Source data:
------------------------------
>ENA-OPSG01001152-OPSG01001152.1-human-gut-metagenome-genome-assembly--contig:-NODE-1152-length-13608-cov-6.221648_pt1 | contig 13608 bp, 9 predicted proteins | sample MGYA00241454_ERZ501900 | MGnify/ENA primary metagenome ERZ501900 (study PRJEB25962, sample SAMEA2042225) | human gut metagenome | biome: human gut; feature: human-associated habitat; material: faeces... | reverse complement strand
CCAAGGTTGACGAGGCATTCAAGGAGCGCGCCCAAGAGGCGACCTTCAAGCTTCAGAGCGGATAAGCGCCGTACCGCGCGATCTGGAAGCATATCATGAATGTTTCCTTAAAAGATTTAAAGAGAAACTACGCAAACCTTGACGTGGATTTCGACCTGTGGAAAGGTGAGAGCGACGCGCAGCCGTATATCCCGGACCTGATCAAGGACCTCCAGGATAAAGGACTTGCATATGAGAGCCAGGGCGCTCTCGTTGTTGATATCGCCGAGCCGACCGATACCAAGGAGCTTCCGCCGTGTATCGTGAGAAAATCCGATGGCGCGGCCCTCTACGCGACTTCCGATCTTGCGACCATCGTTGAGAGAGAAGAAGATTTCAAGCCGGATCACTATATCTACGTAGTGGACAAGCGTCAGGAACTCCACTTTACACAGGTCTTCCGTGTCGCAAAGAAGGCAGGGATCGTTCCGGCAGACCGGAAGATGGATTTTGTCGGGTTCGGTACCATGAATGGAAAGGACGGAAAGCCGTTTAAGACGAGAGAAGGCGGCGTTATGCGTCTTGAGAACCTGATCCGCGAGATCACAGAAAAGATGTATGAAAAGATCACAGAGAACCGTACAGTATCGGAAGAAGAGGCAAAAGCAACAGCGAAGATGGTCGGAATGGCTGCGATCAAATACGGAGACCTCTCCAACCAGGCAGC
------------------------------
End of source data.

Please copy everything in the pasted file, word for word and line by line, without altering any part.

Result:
>ENA-OPSG01001152-OPSG01001152.1-human-gut-metagenome-genome-assembly--contig:-NODE-1152-length-13608-cov-6.221648_pt1 | contig 13608 bp, 9 predicted proteins | sample MGYA00241454_ERZ501900 | MGnify/ENA primary metagenome ERZ501900 (study PRJEB25962, sample SAMEA2042225) | human gut metagenome | biome: human gut; feature: human-associated habitat; material: faeces... | reverse complement strand
CCAAGGTTGACGAGGCATTCAAGGAGCGCGCCCAAGAGGCGACCTTCAAGCTTCAGAGCGGATAAGCGCCGTACCGCGCGATCTGGAAGCATATCATGAATGTTTCCTTAAAAGATTTAAAGAGAAACTACGCAAACCTTGACGTGGATTTCGACCTGTGGAAAGGTGAGAGCGACGCGCAGCCGTATATCCCGGACCTGATCAAGGACCTCCAGGATAAAGGACTTGCATATGAGAGCCAGGGCGCTCTCGTTGTTGATATCGCCGAGCCGACCGATACCAAGGAGCTTCCGCCGTGTATCGTGAGAAAATCCGATGGCGCGGCCCTCTACGCGACTTCCGATCTTGCGACCATCGTTGAGAGAGAAGAAGATTTCAAGCCGGATCACTATATCTACGTAGTGGACAAGCGTCAGGAACTCCACTTTACACAGGTCTTCCGTGTCGCAAAGAAGGCAGGGATCGTTCCGGCAGACCGGAAGATGGATTTTGTCGGGTTCGGTACCATGAATGGAAAGGACGGAAAGCCGTTTAAGACGAGAGAAGGCGGCGTTATGCGTCTTGAGAACCTGATCCGCGAGATCACAGAAAAGATGTATGAAAAGATCACAGAGAACCGTACAGTATCGGAAGAAGAGGCAAAAGCAACAGCGAAGATGGTCGGAATGGCTGCGATCAAATACGGAGACCTCTCCAACCAGGCAGC